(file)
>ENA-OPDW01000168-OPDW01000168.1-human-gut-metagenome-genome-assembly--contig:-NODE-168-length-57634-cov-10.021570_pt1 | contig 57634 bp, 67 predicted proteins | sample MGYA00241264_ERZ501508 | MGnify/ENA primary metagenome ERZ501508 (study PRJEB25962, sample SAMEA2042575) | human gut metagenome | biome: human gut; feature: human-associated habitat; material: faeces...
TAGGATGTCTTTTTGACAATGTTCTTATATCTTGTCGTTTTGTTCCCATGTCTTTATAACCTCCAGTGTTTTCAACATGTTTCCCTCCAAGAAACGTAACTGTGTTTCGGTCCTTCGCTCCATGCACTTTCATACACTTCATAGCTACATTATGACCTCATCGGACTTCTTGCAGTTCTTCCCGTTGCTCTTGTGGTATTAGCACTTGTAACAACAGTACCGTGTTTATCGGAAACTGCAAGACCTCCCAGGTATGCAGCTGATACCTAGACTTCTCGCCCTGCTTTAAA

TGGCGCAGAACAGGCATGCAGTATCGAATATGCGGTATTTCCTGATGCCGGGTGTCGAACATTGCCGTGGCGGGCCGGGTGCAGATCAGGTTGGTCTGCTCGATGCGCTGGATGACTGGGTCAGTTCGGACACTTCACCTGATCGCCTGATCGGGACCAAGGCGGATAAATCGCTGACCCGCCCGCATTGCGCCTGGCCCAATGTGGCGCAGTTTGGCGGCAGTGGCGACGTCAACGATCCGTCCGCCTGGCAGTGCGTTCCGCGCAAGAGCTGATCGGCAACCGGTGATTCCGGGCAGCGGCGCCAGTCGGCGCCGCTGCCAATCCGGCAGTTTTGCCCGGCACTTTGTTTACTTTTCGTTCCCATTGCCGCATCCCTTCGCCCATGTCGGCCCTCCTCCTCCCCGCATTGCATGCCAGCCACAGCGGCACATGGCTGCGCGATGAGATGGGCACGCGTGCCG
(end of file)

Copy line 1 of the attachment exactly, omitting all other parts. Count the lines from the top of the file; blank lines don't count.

>ENA-OPDW01000168-OPDW01000168.1-human-gut-metagenome-genome-assembly--contig:-NODE-168-length-57634-cov-10.021570_pt1 | contig 57634 bp, 67 predicted proteins | sample MGYA00241264_ERZ501508 | MGnify/ENA primary metagenome ERZ501508 (study PRJEB25962, sample SAMEA2042575) | human gut metagenome | biome: human gut; feature: human-associated habitat; material: faeces...